War on Drugs, Suicide in the Media, Losing Weight
Top of Mind with Julie Rose
- Aug 22, 2017 11:00 pm
- 1:44:02 mins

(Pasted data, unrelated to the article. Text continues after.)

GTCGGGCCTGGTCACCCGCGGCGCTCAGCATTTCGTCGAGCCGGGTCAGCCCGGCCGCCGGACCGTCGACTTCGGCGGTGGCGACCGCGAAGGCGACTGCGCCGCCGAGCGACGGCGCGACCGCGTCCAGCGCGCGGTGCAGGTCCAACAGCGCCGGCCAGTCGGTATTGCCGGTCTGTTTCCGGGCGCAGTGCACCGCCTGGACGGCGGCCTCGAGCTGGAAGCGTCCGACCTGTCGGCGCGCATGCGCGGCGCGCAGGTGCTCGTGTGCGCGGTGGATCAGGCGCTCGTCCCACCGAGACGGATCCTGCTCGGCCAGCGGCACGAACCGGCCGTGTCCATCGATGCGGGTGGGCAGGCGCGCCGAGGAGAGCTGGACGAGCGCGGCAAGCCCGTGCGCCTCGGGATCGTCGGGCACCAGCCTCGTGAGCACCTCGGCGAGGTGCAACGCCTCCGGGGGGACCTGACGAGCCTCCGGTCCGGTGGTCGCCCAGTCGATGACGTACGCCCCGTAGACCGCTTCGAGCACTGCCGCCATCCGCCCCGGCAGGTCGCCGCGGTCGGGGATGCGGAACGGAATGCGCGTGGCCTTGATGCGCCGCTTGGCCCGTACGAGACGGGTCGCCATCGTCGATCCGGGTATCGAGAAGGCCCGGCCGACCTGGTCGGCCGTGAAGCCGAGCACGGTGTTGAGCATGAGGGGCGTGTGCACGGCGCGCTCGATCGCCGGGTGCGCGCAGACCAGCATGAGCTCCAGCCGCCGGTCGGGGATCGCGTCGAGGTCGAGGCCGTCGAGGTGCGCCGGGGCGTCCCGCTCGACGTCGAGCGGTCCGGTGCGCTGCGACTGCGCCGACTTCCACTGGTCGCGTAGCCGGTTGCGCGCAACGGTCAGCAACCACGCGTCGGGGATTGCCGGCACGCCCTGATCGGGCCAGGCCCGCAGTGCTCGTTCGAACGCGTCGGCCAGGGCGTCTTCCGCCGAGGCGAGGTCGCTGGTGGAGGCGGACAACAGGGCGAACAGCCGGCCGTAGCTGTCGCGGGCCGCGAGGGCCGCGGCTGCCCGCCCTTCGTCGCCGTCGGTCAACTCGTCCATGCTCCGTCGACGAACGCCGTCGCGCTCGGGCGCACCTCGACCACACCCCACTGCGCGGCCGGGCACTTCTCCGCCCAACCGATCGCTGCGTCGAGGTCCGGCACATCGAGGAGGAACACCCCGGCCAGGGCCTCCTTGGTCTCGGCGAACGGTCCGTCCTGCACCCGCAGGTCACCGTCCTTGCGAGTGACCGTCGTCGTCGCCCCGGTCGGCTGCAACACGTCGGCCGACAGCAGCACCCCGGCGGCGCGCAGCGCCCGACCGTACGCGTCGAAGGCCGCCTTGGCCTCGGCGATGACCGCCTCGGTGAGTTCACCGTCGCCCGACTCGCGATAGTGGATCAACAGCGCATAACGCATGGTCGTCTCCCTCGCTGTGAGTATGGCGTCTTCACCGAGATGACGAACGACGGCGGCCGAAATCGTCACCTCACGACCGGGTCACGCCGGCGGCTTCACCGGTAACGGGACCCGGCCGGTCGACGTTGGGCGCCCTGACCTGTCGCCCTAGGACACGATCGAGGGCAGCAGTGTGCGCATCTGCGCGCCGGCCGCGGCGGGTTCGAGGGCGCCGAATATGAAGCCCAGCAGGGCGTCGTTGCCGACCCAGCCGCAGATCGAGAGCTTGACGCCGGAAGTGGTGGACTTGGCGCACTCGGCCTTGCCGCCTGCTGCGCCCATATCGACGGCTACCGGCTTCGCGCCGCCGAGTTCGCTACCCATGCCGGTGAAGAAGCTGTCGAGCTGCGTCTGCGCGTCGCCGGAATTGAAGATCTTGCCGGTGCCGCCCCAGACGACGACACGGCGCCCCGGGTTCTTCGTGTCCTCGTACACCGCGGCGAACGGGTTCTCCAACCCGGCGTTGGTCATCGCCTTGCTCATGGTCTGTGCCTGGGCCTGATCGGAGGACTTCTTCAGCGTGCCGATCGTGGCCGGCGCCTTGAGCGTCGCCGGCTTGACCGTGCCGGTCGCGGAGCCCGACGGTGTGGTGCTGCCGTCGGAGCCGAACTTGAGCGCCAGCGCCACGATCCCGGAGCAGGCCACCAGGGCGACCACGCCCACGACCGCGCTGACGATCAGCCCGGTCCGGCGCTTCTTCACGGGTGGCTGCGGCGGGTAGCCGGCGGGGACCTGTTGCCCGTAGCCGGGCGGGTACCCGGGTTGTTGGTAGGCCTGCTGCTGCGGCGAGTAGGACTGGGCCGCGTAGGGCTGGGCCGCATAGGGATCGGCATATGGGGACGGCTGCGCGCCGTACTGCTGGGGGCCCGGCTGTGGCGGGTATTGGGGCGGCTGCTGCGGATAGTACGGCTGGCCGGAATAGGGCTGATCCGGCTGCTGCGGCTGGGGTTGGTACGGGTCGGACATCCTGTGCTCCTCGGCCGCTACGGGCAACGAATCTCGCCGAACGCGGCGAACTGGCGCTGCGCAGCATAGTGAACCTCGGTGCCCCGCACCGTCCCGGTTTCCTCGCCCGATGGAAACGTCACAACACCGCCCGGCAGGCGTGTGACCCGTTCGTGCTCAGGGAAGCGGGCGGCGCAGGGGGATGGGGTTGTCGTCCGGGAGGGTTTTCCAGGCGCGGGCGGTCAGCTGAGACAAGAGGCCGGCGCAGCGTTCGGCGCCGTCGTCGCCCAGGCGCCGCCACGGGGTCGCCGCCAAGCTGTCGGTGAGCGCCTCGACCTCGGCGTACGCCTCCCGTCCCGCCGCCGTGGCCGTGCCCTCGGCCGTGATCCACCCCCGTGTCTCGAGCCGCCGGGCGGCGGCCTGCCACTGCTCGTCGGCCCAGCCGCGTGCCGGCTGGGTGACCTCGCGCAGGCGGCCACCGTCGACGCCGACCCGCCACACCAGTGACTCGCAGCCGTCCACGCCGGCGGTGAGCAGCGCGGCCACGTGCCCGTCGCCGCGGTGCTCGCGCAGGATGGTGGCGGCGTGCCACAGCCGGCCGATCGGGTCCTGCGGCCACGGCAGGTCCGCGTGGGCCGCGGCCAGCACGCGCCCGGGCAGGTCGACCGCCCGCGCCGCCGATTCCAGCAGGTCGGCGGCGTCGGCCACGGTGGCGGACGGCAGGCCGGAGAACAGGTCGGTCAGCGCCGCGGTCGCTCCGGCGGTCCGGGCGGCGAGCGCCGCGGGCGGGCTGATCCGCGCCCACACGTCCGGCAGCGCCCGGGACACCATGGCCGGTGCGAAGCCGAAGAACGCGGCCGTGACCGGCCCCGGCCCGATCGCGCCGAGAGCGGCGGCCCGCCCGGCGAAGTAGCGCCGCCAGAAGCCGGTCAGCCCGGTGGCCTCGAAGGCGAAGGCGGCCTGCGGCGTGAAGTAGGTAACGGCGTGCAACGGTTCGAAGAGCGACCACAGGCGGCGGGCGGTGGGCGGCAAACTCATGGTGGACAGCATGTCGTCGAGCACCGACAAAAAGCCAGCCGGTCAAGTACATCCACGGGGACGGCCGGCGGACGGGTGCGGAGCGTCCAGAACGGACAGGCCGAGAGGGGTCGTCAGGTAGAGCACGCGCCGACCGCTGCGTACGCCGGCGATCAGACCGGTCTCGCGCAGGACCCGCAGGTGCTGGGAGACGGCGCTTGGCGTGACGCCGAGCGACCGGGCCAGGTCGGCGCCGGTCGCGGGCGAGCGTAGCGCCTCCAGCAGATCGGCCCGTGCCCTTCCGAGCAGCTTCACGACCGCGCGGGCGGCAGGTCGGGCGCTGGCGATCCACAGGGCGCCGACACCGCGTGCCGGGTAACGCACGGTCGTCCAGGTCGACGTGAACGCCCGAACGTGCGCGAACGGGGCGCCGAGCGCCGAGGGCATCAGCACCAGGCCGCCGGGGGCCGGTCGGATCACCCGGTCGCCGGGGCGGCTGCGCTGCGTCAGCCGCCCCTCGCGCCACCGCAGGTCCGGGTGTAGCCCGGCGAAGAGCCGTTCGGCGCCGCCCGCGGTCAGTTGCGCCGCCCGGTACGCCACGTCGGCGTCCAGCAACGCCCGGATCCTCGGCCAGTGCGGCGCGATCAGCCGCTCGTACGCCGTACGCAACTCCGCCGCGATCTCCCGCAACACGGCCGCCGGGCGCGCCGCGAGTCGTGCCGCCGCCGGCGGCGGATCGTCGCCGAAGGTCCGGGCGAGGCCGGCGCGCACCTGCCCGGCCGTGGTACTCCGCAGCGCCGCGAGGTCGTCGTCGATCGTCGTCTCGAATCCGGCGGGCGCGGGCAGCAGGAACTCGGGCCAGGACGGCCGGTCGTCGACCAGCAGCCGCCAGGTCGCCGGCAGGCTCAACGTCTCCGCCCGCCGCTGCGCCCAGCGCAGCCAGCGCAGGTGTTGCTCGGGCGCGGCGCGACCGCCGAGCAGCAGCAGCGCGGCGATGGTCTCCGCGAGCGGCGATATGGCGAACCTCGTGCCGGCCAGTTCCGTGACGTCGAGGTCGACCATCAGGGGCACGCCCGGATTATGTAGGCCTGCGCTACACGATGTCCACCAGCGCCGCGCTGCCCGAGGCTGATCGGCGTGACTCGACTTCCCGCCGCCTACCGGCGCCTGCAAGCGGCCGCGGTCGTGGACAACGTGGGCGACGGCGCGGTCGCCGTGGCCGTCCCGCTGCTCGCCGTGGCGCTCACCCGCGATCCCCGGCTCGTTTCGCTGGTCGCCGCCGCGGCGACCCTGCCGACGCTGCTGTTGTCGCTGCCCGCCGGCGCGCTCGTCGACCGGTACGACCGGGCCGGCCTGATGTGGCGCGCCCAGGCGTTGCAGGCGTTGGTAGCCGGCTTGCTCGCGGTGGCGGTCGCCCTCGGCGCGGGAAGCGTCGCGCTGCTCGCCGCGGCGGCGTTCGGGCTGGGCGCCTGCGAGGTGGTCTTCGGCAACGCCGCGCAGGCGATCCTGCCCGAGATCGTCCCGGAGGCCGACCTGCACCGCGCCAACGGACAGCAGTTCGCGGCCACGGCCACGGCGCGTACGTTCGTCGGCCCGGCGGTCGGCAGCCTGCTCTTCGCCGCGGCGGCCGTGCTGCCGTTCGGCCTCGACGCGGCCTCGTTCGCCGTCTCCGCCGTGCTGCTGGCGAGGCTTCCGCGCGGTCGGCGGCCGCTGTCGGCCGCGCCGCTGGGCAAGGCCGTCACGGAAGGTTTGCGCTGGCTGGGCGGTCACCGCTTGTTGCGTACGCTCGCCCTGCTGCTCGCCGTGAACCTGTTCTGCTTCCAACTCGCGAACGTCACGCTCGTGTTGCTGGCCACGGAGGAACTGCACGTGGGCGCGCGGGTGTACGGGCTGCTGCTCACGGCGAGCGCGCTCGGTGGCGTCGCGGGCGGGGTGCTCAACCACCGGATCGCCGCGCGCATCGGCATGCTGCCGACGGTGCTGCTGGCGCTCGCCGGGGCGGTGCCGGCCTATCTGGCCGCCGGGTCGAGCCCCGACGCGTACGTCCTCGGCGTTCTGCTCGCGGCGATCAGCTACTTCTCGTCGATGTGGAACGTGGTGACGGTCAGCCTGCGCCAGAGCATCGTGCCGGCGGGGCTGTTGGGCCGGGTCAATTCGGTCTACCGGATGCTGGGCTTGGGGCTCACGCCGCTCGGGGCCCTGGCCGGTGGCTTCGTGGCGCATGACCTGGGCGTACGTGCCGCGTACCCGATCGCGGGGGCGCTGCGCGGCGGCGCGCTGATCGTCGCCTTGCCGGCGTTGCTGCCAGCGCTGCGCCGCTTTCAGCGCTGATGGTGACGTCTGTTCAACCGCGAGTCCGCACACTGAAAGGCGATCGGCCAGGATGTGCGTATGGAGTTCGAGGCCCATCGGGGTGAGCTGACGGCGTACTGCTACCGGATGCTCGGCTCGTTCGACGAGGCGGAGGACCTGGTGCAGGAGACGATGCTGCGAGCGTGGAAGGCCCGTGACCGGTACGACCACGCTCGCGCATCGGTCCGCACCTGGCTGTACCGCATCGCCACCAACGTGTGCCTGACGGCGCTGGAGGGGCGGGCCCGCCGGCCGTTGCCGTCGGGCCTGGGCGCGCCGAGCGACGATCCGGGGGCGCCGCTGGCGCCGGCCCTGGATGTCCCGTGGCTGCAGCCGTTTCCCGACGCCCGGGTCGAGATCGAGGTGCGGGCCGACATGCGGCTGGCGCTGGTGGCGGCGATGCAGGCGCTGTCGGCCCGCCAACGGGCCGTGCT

Trump Administration Renews War on Drugs Guest: Dan McConkie, JD, Assistant Professor of Law, Northern Illinois University You could argue that the War on Drugs came to an end during the Obama Administration when many of the 80s-era policies meant to get tough on drug crimes were put on hold. Federal prosecutors were instructed not to pursue the harshest penalties for low-level drug offenses. Judges embraced flexibility to not enforce mandatory minimum sentences. President Obama granted clemency to nearly 2,000 non-violent drug offenders serving lengthy sentences he deemed unfair. The expense of keeping all those drug offenders in prison helped create bipartisan support for reforming the way drug crimes are punished. But President Trump’s Attorney General Jeff Sessions has signaled he’s not ready to end the War on Drugs and he’s already reversed several of the Obama Administration’s policies for drug crimes. Portraying Suicide in the Media Guest: Jon-Patrick Allem, PhD, Research Scientist, University of Southern California Keck School of Medicine Even uttering the word “suicide” in earshot of a teenager is terrifying. It’s the second leading cause of death among young people in the US and that rate has been steadily rising for decades. Parents, teachers and the media agonize over how to talk about the suicide of a friend, family member or famous person. Is there a way to promote awareness and suicide prevention without inadvertently planting a dangerous seed in the mind of a fragile young person? The creators of the controversial Netflix drama “13 Reasons Why” say they hoped their graphic dramatization of a high school girl’s path to suicide would spark conversation. That it has, along with a lot of concern that the show glamorizes suicide and could inspire copycats. New Insight into Losing Weight Guest: Sai Krupa Das, PhD, Assistant Professor of Nutrition Science and policy, Tufts University, Scientist, Jean Mayer USDA Human Nutrition Research Center on Aging So, the doctor says you need to lose some weight. But how? More exercise, sure. But on the diet side, should you cut out sugar? Go Paleo? Whole 30? Atkins? Every diet has people who swear by its power and others who say it didn’t work for them. Wouldn’t it be nice if you could take a blood test and find out exactly which diet is best for your body and unique metabolism? Maybe there is. Growing Pains of Incarcerated Youth Guest: Laura Abrams, PhD, Professor of Social Welfare, UCLA For young people who have been incarcerated in the juvenile justice system and then released back into society, the critical years of their late teens and earlier 20s can feel like navigating a mine field. For sure, those years are hard enough for young adults who haven’t gotten into trouble with the law. But for those trying to leave their criminal pasts behind—which social scientists call “desistance”—the way forward is even more fraught and confusing. The German Girl: A Legacy of Cuban-German Relations Guests: Armando Lucas Correa, Author, "The German Girl"; Eva Weiner, Survivor, "SS St. Louis" On May 27, 1939, the “SS St. Louis,” an oceanliner filled with more than 900 people, mostly Jewish refugees fleeing Hitler, arrived in the port of Havana. Though the passengers had authorized travel documents, Cuban officials only allowed 28 passengers to disembark and turned the rest away. The novel “The German Girl” is a fictional account of a Jewish refugee, Hannah Rosenthal, who, along with her mother, Alma, is allowed into Cuba—where they become permanent exiles in a country they refuse to embrace. “The German Girl” is Armonda Lucas Correas’ debut novel. The book is just out in paperback this month. Eva Weiner and her family were refused entry into Cuba and turned away from the United States, but they were taken in by Great Britain. She now lives in New Jersey. Worlds Awaiting: Science Books for Children Guest: Rachel Wadham of BYUradio's "Worlds Awaiting"